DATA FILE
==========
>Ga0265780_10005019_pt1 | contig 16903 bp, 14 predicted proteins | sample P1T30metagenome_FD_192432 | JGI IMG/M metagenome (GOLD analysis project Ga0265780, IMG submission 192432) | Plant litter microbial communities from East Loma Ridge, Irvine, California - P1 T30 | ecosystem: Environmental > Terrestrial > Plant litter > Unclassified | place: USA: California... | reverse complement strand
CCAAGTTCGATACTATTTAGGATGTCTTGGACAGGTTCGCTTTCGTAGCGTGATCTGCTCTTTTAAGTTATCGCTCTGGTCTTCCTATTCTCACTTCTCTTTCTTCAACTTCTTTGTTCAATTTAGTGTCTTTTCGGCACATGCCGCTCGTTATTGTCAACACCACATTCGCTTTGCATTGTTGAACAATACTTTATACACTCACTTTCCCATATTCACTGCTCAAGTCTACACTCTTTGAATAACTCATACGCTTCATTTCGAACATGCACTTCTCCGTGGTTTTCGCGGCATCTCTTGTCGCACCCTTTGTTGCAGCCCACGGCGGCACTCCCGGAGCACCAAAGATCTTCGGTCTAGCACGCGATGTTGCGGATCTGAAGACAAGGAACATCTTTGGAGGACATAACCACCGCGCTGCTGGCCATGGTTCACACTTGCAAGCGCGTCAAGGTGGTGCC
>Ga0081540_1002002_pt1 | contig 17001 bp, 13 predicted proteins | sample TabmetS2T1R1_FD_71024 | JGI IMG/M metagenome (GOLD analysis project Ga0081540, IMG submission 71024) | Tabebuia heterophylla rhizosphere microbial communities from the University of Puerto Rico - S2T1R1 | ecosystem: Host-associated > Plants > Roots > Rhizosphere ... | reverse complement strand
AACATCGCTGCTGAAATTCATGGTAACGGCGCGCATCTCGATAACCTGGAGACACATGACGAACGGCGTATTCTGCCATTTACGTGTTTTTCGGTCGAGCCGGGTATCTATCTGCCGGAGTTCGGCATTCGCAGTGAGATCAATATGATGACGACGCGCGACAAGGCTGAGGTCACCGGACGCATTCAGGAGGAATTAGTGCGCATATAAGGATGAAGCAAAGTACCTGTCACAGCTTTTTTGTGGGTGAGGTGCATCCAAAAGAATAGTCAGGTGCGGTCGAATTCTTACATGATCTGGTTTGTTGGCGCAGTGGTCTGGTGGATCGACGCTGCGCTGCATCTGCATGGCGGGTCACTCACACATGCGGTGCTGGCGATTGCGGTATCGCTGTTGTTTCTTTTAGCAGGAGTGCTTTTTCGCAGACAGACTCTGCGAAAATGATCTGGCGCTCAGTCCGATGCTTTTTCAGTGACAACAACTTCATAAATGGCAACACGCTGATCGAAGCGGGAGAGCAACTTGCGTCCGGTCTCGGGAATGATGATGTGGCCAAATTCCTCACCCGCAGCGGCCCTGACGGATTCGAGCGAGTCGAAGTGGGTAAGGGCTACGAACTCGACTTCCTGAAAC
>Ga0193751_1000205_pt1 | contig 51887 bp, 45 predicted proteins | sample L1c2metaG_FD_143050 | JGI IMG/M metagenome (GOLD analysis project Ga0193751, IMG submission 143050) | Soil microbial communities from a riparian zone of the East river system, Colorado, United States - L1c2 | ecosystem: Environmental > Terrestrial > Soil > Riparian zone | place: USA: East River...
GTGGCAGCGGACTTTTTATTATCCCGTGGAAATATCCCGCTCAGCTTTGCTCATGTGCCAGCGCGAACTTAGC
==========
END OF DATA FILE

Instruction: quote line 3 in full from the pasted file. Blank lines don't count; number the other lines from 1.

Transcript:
>Ga0081540_1002002_pt1 | contig 17001 bp, 13 predicted proteins | sample TabmetS2T1R1_FD_71024 | JGI IMG/M metagenome (GOLD analysis project Ga0081540, IMG submission 71024) | Tabebuia heterophylla rhizosphere microbial communities from the University of Puerto Rico - S2T1R1 | ecosystem: Host-associated > Plants > Roots > Rhizosphere ... | reverse complement strand